The product of all the prime numbers less than 20 is closest to which of the following powers of 10? GMAT Explanation, Video Solution, and More Practice!

The product of all the prime numbers less than 20 is closest to which of the following powers of 10?

(A) 10^9
(B) 10^8
(C) 10^7
(D) 10^6
(E) 10^5

I really like this question. The type of thinking required for success here is exactly what you need to succeed overall on the GMAT and what we try to reinforce each and every tutoring session.

Prime numbers less than 20

Let's list out those numbers. Take your time. Double check. This isn't a race. Or at least it isn't a sprint. You'll end up saving time by doing work in a careful and considered way.

2, 3, 5, 7, 11, 13, 17, 19

Just a quick note on primes. 2 is the only even prime and the smallest prime. Important thing to have memorize for the GMAT.

Ok, so we're looking to match a power of 10 with the product of these numbers. A power of 10 is 10*10*10... some number of times. So let's figure out a way to translate the product of the those primes to powers of 10. Start easy. You don't have to figure out everything all at once.

2*5 = 10. Great, we've got one 10.

3*7 = 21 which is basically 2*10

11 is basically 10

13 is a bit of a stretch but let's call it 10 for now and judge whether it's OK once we've got the first round done.

17 let's call 20 and maybe it balances out 13.

19 let's call 20 and it balances out 11.

So we've got 10*10*10*10*10*10*2*2*2*2. So 10^6*8. That's closest to 10^7.

Now, I get that you might be skeptical of the approximation BUT we did a reasonable approximation and 10^6*8 is way closer to 10^7 than 10^6. It's not close. In GMAT land I think that's good enough and I'd pick C and move on.

There is an underlying principle that proves this without a doubt that's worth knowing.

Consider:

2*100 = 200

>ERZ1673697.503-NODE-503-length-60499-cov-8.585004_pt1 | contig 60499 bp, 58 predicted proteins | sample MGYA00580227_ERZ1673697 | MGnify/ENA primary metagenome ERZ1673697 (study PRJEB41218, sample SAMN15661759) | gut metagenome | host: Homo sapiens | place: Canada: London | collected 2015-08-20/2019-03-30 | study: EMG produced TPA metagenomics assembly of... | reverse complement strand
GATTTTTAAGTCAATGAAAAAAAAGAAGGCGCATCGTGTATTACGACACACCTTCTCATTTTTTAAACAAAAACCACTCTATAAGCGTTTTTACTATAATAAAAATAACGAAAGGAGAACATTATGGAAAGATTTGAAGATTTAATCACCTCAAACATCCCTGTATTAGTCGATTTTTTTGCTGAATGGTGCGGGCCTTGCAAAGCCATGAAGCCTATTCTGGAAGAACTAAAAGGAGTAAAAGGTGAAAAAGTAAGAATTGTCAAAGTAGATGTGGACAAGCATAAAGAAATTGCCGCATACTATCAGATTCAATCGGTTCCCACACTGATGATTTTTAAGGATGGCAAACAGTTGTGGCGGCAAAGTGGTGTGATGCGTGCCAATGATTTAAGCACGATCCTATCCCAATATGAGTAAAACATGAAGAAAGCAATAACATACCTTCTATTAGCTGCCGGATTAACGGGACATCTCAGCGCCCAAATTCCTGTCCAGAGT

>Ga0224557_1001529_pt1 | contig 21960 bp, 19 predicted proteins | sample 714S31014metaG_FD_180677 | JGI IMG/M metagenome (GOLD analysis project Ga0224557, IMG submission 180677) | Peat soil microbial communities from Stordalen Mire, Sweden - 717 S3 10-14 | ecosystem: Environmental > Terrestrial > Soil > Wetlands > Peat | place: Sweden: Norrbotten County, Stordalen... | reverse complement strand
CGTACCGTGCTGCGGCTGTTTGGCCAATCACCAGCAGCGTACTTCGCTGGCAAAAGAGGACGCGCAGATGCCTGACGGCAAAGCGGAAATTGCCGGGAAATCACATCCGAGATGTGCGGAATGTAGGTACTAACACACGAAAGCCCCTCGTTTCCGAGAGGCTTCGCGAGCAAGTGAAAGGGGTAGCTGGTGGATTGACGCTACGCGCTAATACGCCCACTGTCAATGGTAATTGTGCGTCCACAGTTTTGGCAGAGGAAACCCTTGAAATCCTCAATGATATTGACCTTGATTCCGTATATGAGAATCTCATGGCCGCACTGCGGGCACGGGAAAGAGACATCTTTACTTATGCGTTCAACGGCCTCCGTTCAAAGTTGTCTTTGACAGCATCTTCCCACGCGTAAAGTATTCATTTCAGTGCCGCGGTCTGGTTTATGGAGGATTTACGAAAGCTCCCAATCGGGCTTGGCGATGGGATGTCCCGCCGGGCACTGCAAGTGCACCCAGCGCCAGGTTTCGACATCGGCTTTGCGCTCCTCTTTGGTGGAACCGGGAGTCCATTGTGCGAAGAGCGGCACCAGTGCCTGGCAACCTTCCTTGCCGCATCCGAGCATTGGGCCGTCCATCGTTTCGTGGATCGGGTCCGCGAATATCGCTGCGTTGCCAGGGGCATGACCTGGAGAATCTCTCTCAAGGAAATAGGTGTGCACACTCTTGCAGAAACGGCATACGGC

2*101 = 202

3*100 = 300

When we added 1 to 100 we moved from 200 to 202.

When we added 1 to 2 we moved from 200 to 300.

So adding a fixed value to smaller number creates a bigger change. That makes sense since the fixed value increases the smaller by a greater percent than it increases the bigger number.

Back to our question!

2*5 = 10

3*7

11 (-1) vs 19 (+1) Given the above idea which move has more influence? The smaller one, 11.

13 (-3) vs 17 (+3) Same thing here. 13 has more influence.

So with those two we 100% underestimated. And then with 7*3 we also went down to 20. So it's clear that our approximation was even smaller than the actual number guaranteeing that the product of all the primes less than 20 is closest to 10^7.

Correct Answer: C

The product of all the prime numbers less than 20 is closest to which of the following powers of 10? GMAT Explanation Diagram

Just a quick note beyond this question. So we showed above that when adding a fixed value to a number the magnitude of the number you're adding to changes the affect of the number you add (adding a fixed value to 2 will have more impact on 2 than on a larger number say 100000).

Multiplication is different. Multiplying something by 2 doubles it's value regardless of the original magnitude (2*2 is 4, 2*100 is 200). Of course you know that. But it's important on the GMAT to put this all together in a meaningful way. We call it "absolute vs relative" and it comes up a decent amount especially on the GMAT Data Sufficiency. It tends to be that relative info (multiplication) which stays constant regardless of the magnitude of the underlying numbers is usually more helpful than absolute info, addition/subtraction.